THERE IT IS!…Where did it go? Oh, it’s there! NO. I need to get it. I just can’t get to it!
Does this sound frustrating? That particular something that just seems to be always out of reach can cause desperation to set in. You worry or stress over what is not in your control. There can be many ‘particular somethings’ in humans’ lives that cause us to overstress. Many of us have coping mechanisms such as talking to our friends or exercising. Perhaps one way of coping to a stressful situation would be maintaining a routine. This routine could be helpful, but what if that person couldn’t function without this routine?
There is a label for a person that has that type of disorder. For humans, we call it Obsessive Compulsive Disorder. Believe it or not, there is a disorder in dogs that is very similar called Canine Compulsive Disorder (MyCorgi.com). Dogs with CCD overly stress and can also create a routine to cope with that stress. Activities that could be connected to CCD are spinning, tail chasing/biting, excessive licking, excessive chewing on toe nails, or excessive obsession with lights or shadows. Let’s focus on the obsession with lights or shadows.
Dogs with a high prey drive may be prone to becoming hyper-focused on lights or shadows. This could include Labrador Retrievers, Golden Retrievers, Terriers, Doberman Pinschers, or German Shepherds (MyCorgi.com, VeterinaryPartner.com). However, this affliction certainly is not limited to these breeds. Some of this obsession could be pre-determined through particular genes, but can be excelled by environmental factors (VeterinaryPartner.com). Using flashlights or laser pointers for entertainment or exercise for your dog can excel a dog with high prey drive into possibly developing CCD. Before you say, not my dog!, would you even risk playing with the laser pointer or flashlight if you thought it could cause permanent damage? According to Sam the Dog Trainer, permanent anxiety and inability to relax could be a possibility. Dogs run in circles, frantically trying to find the light, and when the light leaves it is the ultimate let down. Dogs continue to try to find the light even after the “game” has ceased. Many dogs then refocus their attention to any light or shadow within the house. This can become destructive in nature with the dogs digging at the carpet, walls, or chewing through couches to find this small elusive dot. Is there any relief?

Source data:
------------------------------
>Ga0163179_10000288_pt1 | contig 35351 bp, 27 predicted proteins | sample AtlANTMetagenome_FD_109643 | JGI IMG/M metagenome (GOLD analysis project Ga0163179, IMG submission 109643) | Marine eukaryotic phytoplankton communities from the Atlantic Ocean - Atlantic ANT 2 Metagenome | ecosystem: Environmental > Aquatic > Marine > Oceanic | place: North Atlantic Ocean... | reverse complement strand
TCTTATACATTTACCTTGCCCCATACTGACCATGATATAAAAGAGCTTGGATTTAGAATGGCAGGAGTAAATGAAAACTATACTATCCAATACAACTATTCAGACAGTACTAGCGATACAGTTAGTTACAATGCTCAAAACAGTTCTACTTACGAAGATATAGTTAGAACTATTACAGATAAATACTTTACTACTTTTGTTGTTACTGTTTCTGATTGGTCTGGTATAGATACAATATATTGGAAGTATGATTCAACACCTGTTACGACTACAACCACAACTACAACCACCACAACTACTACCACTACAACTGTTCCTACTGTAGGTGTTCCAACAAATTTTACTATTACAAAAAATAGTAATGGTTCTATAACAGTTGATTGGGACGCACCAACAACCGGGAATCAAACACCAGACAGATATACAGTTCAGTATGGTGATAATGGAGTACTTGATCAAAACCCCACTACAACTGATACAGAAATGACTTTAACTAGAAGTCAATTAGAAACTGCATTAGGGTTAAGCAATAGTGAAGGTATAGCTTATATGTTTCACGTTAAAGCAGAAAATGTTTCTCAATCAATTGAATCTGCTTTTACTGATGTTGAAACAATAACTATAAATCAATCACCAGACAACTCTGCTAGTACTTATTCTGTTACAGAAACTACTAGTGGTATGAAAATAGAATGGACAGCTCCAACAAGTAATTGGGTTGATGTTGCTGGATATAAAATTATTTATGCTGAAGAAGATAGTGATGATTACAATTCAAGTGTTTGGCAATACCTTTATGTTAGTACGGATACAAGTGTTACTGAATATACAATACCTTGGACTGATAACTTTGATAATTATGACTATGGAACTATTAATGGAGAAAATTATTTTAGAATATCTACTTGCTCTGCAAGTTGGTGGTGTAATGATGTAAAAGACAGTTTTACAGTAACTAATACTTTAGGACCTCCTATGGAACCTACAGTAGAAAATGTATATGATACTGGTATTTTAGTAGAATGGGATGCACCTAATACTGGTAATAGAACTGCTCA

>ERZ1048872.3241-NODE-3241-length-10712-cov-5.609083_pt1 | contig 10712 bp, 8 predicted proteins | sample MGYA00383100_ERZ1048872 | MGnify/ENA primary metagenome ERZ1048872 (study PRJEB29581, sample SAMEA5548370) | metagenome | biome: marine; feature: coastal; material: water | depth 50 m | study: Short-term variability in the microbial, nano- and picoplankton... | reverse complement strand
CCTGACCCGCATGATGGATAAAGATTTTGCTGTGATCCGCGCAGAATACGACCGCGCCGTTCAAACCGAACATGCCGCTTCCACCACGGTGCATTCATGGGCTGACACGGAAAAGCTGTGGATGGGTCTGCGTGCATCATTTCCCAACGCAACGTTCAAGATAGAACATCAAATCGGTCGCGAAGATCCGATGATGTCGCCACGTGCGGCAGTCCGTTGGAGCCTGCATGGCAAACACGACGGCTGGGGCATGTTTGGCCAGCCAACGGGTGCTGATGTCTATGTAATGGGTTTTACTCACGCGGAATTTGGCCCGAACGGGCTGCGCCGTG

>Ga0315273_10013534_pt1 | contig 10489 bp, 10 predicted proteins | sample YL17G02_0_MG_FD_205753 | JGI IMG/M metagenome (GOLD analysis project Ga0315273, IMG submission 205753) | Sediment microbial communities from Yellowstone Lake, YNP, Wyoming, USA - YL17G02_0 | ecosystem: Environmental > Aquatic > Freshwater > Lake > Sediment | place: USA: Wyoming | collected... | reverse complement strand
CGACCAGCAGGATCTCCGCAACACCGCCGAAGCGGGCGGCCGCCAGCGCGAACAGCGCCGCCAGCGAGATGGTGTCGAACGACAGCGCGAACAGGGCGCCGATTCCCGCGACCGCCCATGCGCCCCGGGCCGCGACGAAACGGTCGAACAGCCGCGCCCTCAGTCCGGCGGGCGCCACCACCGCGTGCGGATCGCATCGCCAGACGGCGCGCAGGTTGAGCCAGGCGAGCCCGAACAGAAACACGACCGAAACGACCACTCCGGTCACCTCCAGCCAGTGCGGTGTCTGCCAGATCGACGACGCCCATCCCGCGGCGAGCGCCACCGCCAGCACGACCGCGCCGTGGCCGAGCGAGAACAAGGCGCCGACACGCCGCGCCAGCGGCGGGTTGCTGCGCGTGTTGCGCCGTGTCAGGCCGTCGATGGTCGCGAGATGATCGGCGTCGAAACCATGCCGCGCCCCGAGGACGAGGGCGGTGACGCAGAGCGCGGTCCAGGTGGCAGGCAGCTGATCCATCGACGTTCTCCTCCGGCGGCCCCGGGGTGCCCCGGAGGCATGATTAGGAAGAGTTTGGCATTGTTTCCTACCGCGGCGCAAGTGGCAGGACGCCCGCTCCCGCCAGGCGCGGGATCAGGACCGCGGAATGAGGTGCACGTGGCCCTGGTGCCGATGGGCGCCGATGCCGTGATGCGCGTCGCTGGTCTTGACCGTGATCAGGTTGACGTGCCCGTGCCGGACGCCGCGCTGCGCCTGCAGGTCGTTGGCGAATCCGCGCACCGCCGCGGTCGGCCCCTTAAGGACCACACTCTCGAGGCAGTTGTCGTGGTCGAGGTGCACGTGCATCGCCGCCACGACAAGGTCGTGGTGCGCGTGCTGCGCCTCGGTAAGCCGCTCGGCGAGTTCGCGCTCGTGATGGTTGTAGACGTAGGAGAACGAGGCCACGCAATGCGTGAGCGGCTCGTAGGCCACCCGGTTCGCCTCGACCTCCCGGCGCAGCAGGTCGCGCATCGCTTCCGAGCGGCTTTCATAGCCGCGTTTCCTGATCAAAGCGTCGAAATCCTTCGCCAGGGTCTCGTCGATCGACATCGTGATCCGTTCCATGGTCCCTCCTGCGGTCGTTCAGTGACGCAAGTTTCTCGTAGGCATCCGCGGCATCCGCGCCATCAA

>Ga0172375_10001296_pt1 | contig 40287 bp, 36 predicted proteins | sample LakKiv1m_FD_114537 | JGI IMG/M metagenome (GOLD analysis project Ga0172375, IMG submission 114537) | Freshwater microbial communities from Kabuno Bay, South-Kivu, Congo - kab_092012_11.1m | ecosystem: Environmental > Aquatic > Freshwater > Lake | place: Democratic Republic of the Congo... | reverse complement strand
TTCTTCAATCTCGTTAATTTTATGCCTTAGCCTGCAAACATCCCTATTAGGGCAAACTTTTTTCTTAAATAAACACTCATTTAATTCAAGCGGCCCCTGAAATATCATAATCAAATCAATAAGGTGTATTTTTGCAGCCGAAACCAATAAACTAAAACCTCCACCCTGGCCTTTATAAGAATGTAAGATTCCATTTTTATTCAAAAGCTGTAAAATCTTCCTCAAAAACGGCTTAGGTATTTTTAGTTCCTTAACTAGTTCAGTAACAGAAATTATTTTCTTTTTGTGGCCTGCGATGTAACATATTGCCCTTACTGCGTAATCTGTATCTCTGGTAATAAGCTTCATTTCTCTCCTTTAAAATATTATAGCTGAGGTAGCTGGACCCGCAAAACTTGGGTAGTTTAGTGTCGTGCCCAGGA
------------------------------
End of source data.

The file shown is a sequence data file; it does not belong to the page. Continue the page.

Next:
Providing a strong foundation of obedience, using a balanced training method, followed by using commands to desensitize the dog to the laser can successfully reduce a dog’s compulsions. Behavioral medicine frequently used by humans, such as Prozac, can be used to help treat this disorder with great success. Refocusing your dog’s attention can also help minimize the disorder. Purchasing multiple toys with different shapes, functions, and textures will help diversify your dog’s interest. Using basic obedience commands in an unpredictable progression can help keep your dog on his toes and refocus his attention back to you (VeterinaryPartner.com). Prevention is the best way to avoid light/shadow obsession.
It may seem like fun or it may seem like an easy way to exercise your dog but it isn’t worth the psychological damage it causes in most dogs. Most trainers will advise to never use laser pointers or flashlights with your dog. I recently posted this issue on a couple reputable dog trainer forums that I frequent online, and there was story after story of laser pointer-induced Canine Compulsive Disorder. So what’s the point? Do not use laser pointers!
For more information contact your favorite Columbus dog trainer at 740-548-1717 or firstname.lastname@example.org.
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